Review of Industrial Organization
13: 467–486, 1998.
1998 Kluwer Academic Publishers. Printed in the Netherlands.
Analysis of United States’ Utility Conservation
Otto-von-Guericke University Magdeburg, Department of Economics, P. O. Box 4120, D-39016
Vienna University of Technology, Gußhausstr. 27–29, A-1040 Vienna, Austria
Abstract. This paperreviews the United States’ experiencewith utilitysponsored energy conservation
programs. Such programs are central to the recent discussions about electric utility regulation in the
United States and elsewhere. First it is shown that these programs are exposed to three problems on
the consumers’ side – rebound, adverse selection and moral hazard – which lower the effectiveness
of conservation incentives and impede in most practical cases a reliable quantiﬁcation of the achieved
conservation. Moreover, the utilities have under the regulatory practice an incentive to invest in
conservation measures but to limit factual conservation through a proper design of the program.
Reviewing the recent literature shows that these four crucial points, which affect many of the applied
conservation programs, are either insufﬁciently covered (rebound and adverse selection) or neglected
entirely (moral hazard and regulated utilities’ interest in little conservation). We conclude, that this
undertaking has resulted in insigniﬁcant conservation and doubt the adequacy of these programs to
reduce external social costs from energy use.
Keywords: Conservation programs, strategic reactions, efﬁciency.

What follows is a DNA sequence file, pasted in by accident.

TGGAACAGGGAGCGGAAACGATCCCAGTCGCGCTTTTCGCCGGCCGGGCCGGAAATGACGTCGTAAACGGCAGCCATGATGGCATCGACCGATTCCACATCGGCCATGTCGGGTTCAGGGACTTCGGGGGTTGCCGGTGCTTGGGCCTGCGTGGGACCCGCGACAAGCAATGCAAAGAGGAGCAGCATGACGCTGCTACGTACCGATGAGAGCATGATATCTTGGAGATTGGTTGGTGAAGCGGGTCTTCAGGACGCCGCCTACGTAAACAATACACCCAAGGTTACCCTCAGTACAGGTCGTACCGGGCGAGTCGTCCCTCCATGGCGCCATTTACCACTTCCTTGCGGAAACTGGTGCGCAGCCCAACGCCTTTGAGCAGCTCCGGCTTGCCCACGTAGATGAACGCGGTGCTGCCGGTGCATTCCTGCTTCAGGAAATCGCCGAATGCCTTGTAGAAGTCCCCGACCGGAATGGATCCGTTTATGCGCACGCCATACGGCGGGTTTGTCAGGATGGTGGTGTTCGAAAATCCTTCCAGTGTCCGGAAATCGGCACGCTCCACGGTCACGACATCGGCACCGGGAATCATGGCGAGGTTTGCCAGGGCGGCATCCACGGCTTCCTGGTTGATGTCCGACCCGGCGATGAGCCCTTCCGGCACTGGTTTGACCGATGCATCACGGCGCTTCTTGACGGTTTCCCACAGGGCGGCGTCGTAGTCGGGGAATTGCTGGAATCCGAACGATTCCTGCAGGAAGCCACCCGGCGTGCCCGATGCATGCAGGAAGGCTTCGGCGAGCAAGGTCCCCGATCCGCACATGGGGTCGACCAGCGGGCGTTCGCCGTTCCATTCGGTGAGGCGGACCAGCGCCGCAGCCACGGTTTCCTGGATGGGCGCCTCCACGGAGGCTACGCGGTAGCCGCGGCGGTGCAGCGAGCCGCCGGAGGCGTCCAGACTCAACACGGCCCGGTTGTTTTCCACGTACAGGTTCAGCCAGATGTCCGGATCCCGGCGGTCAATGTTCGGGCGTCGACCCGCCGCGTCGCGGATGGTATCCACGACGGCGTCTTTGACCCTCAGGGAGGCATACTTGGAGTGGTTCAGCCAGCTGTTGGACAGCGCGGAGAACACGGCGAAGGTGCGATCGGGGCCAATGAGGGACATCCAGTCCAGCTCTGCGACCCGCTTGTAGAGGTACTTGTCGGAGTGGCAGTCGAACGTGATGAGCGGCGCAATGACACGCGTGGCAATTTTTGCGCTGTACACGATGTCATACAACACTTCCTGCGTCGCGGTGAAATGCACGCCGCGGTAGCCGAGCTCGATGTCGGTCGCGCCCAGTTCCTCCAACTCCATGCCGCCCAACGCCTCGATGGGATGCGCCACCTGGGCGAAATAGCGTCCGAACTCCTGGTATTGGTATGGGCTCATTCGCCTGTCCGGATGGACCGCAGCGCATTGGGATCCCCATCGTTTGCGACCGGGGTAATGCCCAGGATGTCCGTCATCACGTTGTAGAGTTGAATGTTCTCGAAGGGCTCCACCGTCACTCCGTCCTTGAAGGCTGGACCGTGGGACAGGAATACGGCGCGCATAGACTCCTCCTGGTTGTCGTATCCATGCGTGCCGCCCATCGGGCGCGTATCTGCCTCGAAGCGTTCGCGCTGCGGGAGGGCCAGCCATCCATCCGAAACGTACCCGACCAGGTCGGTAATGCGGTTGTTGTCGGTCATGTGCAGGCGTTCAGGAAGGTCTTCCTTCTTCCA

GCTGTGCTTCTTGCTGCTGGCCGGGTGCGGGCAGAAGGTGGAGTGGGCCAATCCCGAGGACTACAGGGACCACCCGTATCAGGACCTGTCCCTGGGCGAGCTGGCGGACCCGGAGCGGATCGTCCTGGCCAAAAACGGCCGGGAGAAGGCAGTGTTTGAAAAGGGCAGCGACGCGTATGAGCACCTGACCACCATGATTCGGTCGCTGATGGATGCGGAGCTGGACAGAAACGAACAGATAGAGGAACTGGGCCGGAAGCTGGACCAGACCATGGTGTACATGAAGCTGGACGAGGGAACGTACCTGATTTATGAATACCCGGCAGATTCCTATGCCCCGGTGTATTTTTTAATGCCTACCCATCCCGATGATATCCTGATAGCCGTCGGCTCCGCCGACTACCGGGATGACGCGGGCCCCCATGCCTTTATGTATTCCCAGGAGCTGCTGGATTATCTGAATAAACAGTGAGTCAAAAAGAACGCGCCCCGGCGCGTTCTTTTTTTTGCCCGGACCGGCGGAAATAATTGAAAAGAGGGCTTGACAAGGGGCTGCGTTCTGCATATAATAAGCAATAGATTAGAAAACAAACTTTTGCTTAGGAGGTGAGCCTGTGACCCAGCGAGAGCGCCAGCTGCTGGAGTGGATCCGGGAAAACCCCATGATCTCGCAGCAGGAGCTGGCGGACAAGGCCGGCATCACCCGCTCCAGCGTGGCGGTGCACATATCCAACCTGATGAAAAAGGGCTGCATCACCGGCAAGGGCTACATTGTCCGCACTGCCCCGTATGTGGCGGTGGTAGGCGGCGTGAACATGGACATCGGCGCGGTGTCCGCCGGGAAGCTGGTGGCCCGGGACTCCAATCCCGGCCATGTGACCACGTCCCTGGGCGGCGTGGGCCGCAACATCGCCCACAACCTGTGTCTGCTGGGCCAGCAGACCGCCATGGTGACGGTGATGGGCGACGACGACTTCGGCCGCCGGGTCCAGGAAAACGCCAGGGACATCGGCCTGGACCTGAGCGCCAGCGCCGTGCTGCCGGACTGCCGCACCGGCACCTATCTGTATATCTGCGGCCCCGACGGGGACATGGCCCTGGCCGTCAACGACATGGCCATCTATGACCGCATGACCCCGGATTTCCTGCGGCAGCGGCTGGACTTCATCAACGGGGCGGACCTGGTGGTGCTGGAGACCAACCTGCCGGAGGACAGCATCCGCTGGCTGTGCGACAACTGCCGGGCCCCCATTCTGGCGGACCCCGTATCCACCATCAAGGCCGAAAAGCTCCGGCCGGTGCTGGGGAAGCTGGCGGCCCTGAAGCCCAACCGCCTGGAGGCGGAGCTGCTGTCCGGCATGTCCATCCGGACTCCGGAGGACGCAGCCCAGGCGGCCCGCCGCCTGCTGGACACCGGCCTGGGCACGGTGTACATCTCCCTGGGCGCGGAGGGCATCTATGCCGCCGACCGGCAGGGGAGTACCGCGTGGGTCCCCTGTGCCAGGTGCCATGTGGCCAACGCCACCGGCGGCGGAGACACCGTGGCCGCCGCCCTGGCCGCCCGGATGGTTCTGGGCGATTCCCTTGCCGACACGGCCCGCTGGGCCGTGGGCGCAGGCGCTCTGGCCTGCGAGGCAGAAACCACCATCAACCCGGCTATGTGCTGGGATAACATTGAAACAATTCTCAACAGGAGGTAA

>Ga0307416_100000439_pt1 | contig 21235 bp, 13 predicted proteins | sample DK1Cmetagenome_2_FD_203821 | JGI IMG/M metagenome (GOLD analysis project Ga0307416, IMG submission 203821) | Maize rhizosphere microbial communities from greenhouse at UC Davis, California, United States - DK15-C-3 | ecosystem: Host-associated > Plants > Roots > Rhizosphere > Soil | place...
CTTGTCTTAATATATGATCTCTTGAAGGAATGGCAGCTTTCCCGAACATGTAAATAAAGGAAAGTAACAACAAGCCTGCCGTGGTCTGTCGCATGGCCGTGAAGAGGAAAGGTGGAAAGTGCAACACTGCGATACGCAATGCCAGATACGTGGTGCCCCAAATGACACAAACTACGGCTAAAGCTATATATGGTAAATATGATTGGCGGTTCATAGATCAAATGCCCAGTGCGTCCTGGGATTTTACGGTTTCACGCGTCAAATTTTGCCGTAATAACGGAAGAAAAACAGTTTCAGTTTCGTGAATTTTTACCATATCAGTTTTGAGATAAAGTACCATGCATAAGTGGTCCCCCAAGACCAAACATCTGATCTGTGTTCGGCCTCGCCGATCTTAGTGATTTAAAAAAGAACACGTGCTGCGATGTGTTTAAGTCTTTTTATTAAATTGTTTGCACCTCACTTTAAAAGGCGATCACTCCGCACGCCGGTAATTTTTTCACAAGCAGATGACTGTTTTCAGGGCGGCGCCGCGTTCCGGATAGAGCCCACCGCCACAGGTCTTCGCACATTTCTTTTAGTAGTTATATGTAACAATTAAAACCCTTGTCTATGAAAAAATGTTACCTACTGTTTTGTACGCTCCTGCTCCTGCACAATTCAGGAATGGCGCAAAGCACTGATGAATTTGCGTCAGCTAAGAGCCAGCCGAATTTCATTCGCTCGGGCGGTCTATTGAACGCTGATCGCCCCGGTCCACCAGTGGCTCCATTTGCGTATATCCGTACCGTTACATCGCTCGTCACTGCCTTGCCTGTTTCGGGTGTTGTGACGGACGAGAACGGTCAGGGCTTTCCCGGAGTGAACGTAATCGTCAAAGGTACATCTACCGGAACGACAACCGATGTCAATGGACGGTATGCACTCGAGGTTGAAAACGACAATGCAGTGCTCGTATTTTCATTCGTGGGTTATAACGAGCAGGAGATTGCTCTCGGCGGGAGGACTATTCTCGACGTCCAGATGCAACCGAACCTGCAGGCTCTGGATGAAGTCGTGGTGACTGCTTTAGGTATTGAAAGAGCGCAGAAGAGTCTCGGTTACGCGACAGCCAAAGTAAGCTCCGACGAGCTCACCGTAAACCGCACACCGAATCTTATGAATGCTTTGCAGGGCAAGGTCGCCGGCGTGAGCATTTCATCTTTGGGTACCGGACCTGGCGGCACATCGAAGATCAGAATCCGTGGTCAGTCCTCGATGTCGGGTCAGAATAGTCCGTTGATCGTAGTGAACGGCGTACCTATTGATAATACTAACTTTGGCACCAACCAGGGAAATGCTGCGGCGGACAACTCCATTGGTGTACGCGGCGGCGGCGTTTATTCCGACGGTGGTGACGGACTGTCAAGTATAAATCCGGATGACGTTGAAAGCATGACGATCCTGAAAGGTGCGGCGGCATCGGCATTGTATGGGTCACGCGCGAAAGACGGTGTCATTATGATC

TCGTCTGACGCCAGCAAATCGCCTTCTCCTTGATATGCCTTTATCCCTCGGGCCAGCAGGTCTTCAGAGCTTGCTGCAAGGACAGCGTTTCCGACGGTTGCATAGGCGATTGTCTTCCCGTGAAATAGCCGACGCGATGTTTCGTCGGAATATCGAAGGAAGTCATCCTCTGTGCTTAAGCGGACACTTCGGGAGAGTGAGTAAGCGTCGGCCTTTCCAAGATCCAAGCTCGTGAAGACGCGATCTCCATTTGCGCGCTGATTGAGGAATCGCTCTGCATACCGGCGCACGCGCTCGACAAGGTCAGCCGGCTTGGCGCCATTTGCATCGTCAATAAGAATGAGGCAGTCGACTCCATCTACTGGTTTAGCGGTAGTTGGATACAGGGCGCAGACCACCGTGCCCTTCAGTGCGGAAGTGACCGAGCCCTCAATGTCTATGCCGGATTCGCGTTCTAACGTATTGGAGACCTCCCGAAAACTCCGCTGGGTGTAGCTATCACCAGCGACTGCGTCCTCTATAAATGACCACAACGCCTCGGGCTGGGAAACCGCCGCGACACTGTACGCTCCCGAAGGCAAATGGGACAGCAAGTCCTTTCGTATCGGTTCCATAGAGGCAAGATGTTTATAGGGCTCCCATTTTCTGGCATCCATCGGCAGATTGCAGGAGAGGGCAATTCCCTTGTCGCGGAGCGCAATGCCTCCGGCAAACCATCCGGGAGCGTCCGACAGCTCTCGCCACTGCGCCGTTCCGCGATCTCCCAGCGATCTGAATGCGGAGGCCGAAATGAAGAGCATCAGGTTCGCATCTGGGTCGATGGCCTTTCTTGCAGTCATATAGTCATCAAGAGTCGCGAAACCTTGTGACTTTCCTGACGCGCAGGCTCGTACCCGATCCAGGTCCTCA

JEL codes: L50, Q30.
Demand side management (short DSM) is one of the most topical issues of reg-
ulating electric utilities, in the United States and internationally. What is DSM?
DSM consists of various measures at the level of demand (households, commer-
cials, industry and others), which are at least partially ﬁnanced by electric utilities
and which should either conserve energy or reduce the peakload. The practice of
DSM originates from The Public Utility Regulatory Policy Act of 1978 (PURPA)
that provided the political and legal framework to set energy conservation as a
national goal, which encouraged regulatory commissions to initiate utility conser-
vation programs; see e.g., Nowell and Tschirhart (1990) and Fox-Penner (1990).
Moreover, integrated resource planning, which must account for DSM on a level
playing ﬁeld with supply, is written into the 1992 Energy Policy Act as the U.S.
Government’s preferred method of electric power planning. Although PURPA set
energy conservation as a national priority, the implementation was left to the states